Do we need local guidelines for the diagnosis and management of immune thrombocytopenia in Iraq?
Ahmed Mjali1, Bassam Francis Matti2, Nareen Tawfeeq Abbas3, Hassan Ali Abood Nassrullah4, Alaadin Sahham Naji5, Alaa Fadhil Alwan6, Waseem Fadhil Al-Tameemi7, Haider Hasan Jaleel Al-Shammari8, Tareq Abdullah Saleh2, Mohammed Kamil Al Qayyim2, Amer Shareef Mohammed9
1 Department of Hematology/Oncology, Al-Hussein Medical City, Karbala, Iraq
2 Department of Hematology, Baghdad Teaching Hospital, Medical City, Baghdad, Iraq
3 Department of Hematology, Hiwa Hematology/Oncology Hospital, Sulaymaniyah, Iraq
4 Department of Internal Medicine, College of Medicine, University of Al-Ameed, Karbala, Iraq
5 Department of Hematology, Baghdad Medical College, Baghdad University, Baghdad, Iraq
6 Department of Clinical Hematology, The National Center of Hematology, Mustansiriyah University, Baghdad, Iraq
7 Department of Medicine, Hematology Unit, College of Medicine, Al Nahrain University, Baghdad, Iraq
8 Department of Pathology, Baghdad University College of Medicine, Baghdad, Iraq
9 Department of Internal Medicine, Thi.Qar Medical College, Thi-Qar University, Nasiriyah, Iraq
Dr. Ahmed Mjali
Department of Hematology/Oncology, Al- Hussein Medical City, Karbala
Source of Support: None, Conflict of Interest: None
AIMS: Immune thrombocytopenia (ITP), also known as immune thrombocytopenic purpura, is an autoimmune disorder characterized by a low platelet count in the blood. This study aimed to assess the health infrastructure in Iraq regarding the diagnosis and management of patients with immune thrombocytopenia (ITP), with a focus on the use of guidelines in ITP management.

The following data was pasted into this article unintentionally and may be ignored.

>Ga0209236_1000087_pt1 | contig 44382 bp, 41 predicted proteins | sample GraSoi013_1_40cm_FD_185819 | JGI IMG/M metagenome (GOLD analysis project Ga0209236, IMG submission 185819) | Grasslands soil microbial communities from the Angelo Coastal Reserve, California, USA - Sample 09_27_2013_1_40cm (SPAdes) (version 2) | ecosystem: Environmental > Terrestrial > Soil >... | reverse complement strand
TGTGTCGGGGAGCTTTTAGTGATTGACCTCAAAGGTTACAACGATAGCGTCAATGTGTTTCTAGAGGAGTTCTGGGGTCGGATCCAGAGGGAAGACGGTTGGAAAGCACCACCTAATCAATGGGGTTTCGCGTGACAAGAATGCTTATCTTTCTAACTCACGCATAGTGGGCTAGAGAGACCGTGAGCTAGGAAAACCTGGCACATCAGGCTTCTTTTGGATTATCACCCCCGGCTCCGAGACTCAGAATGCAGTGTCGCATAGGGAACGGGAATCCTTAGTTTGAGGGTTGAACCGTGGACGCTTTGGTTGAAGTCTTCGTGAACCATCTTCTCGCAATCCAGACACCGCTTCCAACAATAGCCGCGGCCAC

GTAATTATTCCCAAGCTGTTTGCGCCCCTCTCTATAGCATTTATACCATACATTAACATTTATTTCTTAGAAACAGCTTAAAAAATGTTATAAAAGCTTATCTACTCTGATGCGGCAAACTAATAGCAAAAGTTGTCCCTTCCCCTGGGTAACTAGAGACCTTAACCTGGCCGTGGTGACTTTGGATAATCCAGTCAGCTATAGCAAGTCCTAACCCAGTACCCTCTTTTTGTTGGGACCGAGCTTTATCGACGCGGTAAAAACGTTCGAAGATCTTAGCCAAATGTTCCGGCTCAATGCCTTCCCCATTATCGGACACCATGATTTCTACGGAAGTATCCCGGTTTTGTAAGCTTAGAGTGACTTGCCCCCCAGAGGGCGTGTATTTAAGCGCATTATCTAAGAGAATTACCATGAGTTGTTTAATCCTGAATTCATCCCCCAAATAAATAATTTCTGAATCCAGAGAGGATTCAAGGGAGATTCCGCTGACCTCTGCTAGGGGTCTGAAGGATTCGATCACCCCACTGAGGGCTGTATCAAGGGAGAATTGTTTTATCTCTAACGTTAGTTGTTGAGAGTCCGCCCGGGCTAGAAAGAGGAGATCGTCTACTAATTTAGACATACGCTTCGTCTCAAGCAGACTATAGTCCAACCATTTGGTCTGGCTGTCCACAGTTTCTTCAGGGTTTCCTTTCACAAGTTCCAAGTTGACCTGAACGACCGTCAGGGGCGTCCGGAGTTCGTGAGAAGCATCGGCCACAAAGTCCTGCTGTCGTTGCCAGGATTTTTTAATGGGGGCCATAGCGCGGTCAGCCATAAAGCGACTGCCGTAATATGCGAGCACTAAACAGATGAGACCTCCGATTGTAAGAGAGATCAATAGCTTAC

SETTINGS AND DESIGN: This was a cross-sectional study carried out between October and November 2022 to assess ITP diagnosis, management, and the use of guidelines in 18 governorates in Iraq.
MATERIALS AND METHODS: Invited to this study were 79 hematologists who were registered in the Iraqi Society of Hematology and who practiced in the 18 governorates. Out of the 79 hematologists, 65 participated in this survey. Data were collected using a questionnaire.
STATISTICAL ANALYSIS USED: IBM SPSS 28 for Windows was used for the analysis and Microsoft Excel was used for creating the graphs. Descriptive statistics were presented in the form of numbers and percentages as all variables were categorical.
RESULTS: The most requested routine tests were manual assessment of platelet count (83.1%), blood film (98.5%), virology screen (90.9%), connective tissue screen (85.9%), and prothrombin time and partial thromboplastin time (78.5%). More than 80% of the hematologists request bone marrow aspiration for the patients who have no response to the first-line treatment. Only the genetic test and the quantitative immunoglobulin level testing were available in the private sector both by (100%), while the other tests were available in both sectors. More than 85% treat the patients as outpatients. Active bleeding, not platelet count, was the indication for hospitalization for 60% of the hematologists. Corticosteroids were chosen as the first choice as initial treatment by (93.8%), intravenous immunoglobulin the second choice by (6.2%). In the second-line treatment, rituximab was chosen as the first choice by (75.3%), and eltrombopag as the second choice (65%). Only 83% of the hematologists referred to a guideline, and the American Society of Hematology guideline was the most referred to.
CONCLUSIONS: These results showed the need to establish national guidelines for the Diagnosis and Management of Immune Thrombocytopenia in Iraq to be able to effectively treat the laboratory findings and physical symptoms of ITP in addition to address the patient's emotional and mental health needs.